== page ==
How to Grow Lettuce I

Lettuce in Raised Bed

If you want to grow lettuce in your garden it is important to figure out what type you want to grow and then to choose the precise varieties. Keep in mind that loose leaf types of lettuce are ideal for beginners because they are easy to grow and they produce continuous harvests. However, you can opt for different types and varieties if you wish so.

Here are the most important things to keep in mind when planting lettuce in your garden:


The first step is to prepare the soil in your garden so your lettuce can thrive. Lettuce will grow well in sandy loam soil that has a high level of organic matter. This organic matter is moisture-retaining, which is beneficial for lettuce growing.

In case that your garden soil doesn’t meet these conditions, don’t worry. Lettuce can grow in different types of soils and conditions and can even thrive in different climates.

In fact, there is no ideal climate for all lettuce types, so make sure to inform yourself about the conditions that your chosen type and variety requires. Keep in mind that most lettuce types thrive in cool weather.

It is best to plant lettuce in early to mid spring, as soon as you can work the soil. Keep in mind that most lettuce varieties will germinate in the range of 40 to 60 degrees F. It makes them excellent spring and fall crops for gardens in temperate climate areas.

You should also keep in mind that it is possible to start lettuce seeds indoors in small containers. However, this is generally not necessary. Many people don’t have enough space in their homes so you should reserve this space for crops that truly need to be started indoors, such as tomatoes. Lettuce generally doesn’t need this type of a head start so you don’t have to bother with it.

Lettuce Raised Beds

How to Plant Your Lettuce

The best way to start planting lettuce is to work some finished compost into the soil. Keep in mind that lettuce generally doesn’t have time to root deeply into the soil so it can truly benefit from some additional organic matter close to the surface.

When the compost is place into the soil, rake your garden bed smooth so the planting surface is nice and even.

After this, plant your lettuce. It is best if the bed is around 30 inches long but other possibilities are also good. In general, it is best to plant in rows. It is better to plant few short rows across the beds instead of planting overly long rows. It is best to space rows about 6 to 12 inches apart, depending on your available space, fertility of your garden soil and the variety of lettuce you want to grow. For heading varieties, spacing is a bit different. They can be planted either in rows or in a grid pattern 12 to 18 inches apart.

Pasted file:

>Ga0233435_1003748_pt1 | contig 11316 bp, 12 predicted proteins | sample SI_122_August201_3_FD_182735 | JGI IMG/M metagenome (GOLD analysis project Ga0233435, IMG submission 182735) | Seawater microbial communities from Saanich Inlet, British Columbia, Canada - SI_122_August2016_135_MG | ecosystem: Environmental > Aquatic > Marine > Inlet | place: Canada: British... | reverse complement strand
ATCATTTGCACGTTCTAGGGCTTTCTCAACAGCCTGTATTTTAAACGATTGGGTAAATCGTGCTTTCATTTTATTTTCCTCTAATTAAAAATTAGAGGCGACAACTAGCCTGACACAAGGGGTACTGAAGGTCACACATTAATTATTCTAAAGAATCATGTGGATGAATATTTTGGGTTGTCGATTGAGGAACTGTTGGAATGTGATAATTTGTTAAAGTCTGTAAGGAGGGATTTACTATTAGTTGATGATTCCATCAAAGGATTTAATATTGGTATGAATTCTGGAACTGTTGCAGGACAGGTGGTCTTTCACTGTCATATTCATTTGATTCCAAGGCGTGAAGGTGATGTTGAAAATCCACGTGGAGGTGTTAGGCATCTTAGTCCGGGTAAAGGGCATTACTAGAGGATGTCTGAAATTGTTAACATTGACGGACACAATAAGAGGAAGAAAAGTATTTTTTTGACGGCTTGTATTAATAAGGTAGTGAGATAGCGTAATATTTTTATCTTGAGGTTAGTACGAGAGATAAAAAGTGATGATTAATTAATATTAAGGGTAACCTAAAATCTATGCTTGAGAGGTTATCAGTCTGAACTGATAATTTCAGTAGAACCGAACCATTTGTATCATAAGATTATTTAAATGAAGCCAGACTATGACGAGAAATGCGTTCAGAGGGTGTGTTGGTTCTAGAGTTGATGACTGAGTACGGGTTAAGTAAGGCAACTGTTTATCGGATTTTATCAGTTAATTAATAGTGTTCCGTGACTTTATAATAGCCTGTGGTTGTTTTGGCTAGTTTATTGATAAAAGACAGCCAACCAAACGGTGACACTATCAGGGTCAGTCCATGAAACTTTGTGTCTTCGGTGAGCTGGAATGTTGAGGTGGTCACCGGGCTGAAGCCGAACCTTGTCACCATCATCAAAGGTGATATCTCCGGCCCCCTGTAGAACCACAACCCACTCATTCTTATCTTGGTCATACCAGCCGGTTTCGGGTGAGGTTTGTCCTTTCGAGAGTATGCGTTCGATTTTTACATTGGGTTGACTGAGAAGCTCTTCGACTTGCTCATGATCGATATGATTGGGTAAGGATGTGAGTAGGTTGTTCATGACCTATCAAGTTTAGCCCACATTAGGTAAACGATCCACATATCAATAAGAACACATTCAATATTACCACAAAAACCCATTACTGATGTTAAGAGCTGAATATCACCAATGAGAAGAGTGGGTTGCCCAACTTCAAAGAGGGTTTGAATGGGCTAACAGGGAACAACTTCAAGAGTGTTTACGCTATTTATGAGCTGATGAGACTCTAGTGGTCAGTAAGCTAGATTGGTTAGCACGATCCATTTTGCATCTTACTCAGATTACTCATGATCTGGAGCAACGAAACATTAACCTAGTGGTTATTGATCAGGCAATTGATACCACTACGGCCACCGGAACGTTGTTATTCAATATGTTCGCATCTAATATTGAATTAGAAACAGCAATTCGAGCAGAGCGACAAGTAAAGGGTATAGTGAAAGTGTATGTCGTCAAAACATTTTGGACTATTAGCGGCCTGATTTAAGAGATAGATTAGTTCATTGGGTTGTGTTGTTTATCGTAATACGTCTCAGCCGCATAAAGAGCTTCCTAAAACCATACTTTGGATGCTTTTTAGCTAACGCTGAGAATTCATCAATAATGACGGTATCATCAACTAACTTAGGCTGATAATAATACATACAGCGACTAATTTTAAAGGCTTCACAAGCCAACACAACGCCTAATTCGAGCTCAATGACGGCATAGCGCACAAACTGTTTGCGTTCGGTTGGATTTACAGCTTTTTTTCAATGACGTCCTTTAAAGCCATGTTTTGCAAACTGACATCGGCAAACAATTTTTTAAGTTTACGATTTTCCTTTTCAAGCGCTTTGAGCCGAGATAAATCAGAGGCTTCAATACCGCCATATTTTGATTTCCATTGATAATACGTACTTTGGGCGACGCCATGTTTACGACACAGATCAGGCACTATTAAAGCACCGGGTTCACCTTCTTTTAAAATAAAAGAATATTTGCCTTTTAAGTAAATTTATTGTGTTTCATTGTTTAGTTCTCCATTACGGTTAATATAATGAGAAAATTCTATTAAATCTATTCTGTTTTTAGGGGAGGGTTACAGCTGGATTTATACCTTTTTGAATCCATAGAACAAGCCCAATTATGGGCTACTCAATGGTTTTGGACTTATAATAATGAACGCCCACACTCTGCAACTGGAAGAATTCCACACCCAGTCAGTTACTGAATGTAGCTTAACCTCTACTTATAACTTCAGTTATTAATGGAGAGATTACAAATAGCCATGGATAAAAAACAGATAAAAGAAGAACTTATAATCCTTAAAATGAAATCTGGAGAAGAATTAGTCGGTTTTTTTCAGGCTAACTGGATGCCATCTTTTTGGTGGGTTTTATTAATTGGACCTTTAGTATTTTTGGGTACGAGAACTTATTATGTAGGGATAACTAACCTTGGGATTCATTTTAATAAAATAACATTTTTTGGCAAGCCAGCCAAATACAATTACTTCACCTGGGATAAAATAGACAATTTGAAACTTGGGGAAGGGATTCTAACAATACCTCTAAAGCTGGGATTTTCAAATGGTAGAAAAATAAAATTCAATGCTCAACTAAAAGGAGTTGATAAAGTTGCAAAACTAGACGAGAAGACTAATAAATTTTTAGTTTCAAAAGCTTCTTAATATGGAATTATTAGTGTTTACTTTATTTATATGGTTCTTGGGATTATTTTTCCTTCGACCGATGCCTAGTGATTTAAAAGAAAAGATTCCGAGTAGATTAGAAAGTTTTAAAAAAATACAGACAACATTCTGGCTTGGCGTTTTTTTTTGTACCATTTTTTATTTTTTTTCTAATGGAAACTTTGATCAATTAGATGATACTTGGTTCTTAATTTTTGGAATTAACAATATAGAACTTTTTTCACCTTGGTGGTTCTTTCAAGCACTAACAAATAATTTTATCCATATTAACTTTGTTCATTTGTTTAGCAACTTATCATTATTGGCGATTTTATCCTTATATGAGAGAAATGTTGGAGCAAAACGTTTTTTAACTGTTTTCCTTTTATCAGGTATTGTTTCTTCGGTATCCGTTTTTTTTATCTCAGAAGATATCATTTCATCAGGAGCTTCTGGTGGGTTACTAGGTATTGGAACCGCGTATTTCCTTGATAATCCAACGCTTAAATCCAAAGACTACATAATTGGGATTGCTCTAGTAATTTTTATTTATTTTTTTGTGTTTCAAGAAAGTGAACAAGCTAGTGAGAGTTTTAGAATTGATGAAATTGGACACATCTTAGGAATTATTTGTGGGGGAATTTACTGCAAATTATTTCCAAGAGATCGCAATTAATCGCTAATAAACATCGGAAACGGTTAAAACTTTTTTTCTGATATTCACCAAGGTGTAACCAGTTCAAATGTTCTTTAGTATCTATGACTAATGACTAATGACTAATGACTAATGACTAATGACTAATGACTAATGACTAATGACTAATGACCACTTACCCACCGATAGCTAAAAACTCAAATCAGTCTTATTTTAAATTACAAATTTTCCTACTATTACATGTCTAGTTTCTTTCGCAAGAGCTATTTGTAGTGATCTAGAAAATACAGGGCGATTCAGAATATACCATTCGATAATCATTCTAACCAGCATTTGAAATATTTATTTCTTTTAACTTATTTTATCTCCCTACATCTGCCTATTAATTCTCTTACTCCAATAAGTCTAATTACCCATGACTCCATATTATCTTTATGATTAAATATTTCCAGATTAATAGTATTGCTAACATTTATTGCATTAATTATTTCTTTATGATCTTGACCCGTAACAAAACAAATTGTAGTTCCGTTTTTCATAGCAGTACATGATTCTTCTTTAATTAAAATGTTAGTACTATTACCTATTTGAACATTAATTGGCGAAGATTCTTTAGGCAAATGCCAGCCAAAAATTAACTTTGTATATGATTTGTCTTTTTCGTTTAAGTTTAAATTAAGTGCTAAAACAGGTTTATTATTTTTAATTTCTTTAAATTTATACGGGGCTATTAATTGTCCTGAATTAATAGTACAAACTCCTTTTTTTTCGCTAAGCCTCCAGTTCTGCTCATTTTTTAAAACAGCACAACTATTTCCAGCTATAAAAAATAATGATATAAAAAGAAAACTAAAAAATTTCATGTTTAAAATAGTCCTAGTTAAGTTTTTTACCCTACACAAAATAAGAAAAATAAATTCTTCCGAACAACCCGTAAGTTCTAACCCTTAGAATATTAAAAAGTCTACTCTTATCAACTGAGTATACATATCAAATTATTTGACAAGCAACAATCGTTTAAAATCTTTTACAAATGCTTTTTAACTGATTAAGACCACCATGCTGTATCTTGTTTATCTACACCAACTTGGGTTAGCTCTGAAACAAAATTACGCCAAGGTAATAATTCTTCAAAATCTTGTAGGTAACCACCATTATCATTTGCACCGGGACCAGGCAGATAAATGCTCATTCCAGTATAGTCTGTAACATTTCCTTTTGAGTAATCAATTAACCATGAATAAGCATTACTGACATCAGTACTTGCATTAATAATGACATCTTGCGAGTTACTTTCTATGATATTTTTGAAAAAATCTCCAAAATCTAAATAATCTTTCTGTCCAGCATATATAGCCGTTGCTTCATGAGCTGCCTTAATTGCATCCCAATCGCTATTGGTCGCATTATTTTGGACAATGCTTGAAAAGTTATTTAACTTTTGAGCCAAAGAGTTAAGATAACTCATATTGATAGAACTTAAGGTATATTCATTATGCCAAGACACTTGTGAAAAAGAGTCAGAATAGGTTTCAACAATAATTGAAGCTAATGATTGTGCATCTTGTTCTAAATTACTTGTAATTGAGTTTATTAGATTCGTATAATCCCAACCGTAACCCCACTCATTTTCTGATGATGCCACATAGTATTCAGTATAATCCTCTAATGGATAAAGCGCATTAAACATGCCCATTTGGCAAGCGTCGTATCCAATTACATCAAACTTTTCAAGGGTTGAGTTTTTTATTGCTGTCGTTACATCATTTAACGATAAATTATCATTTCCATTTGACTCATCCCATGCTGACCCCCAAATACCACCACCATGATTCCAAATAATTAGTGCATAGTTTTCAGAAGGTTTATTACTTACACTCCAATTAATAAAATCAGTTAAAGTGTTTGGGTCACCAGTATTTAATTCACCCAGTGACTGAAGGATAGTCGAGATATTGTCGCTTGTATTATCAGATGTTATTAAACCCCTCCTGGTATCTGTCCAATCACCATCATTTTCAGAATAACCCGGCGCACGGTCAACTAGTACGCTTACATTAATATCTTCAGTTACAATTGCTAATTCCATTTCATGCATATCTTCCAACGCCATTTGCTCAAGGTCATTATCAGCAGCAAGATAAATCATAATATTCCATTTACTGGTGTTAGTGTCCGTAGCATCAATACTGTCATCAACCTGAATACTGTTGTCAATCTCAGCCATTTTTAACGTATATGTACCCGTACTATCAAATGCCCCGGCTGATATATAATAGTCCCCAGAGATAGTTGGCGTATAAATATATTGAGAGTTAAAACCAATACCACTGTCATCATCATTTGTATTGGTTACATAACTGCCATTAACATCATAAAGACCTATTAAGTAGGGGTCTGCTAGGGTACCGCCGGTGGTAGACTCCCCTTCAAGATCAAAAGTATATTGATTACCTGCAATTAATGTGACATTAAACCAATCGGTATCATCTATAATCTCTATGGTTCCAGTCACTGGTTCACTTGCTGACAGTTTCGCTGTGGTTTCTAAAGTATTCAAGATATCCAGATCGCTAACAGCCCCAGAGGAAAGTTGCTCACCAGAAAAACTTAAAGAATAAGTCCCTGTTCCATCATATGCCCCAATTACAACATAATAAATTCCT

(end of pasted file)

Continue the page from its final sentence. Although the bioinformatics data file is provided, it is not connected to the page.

Generally speaking, it is best to plant these rows every few weeks. Succession planting works great for lettuce because the leaves turn bitter as lettuce matures, particularly in warm weather. When you do succession planting you always have some lettuce that is just ready for harvesting.

To get a proper planting depth and straight rows is to use a piece of scrap wood and press it into the soil until you get a faint indent. Place your seed in this indent. Loose-leaf varieties should have seeds that are planted about 1 inch apart in a single line. Once the seed is in the ground, cover them with about a quarter inch of soil. Gently pat them down to keep them securely in place.

Once the seed is in the ground, make sure to water well. You should see them sprout in about one week.

Additional Tips

Here are a few additional tips for planting lettuce:

  • Lettuce is not difficult to grow but make sure to provide it with all the right conditions it needs to thrive. This mainly refers to heat and moisture. Make sure that your lettuce is watered properly and that it has some shade during the hottest months of the year.
  • Slugs love lettuce so they can destroy a crop. Monitor closely your lettuce crop to see if slugs are attacking it so you can take measures to get rid of these pests.
  • Heat is the main danger to lettuce so you need to pay attention to that. Lettuce cannot germinate well in temperatures above 70 degrees. Mature plants will bolt in these temperatures, which means that they will stop producing leaves and go to seed. You can prevent this problem through regular watering and using shade cloths. You may also use tall plants that can make shade to your lettuce. Another way to go is to plant heat-tolerant varieties of lettuce. However, keep in mind that even with these varieties heat can damage the lettuce’s flavor and texture.
  • If you also have other garden plants, it might be a good idea to alternate lettuce with rows of other crops, such as mesclun and radishes in the spring or beets in the fall. One of the many great things about lettuce is that it can be planted next to many different plants. All it requires is enough space to grow, as well as light and water. Other than that, it is a good neighbor that can be grown next to almost any plant.
  • If you live in a hot climate or if you want to grow lettuce in the heat of the summer, try interplanting the rows or heads of lettuce with some taller crops. These crops can be used to provide shade to your lettuce so it can survive in the heat.

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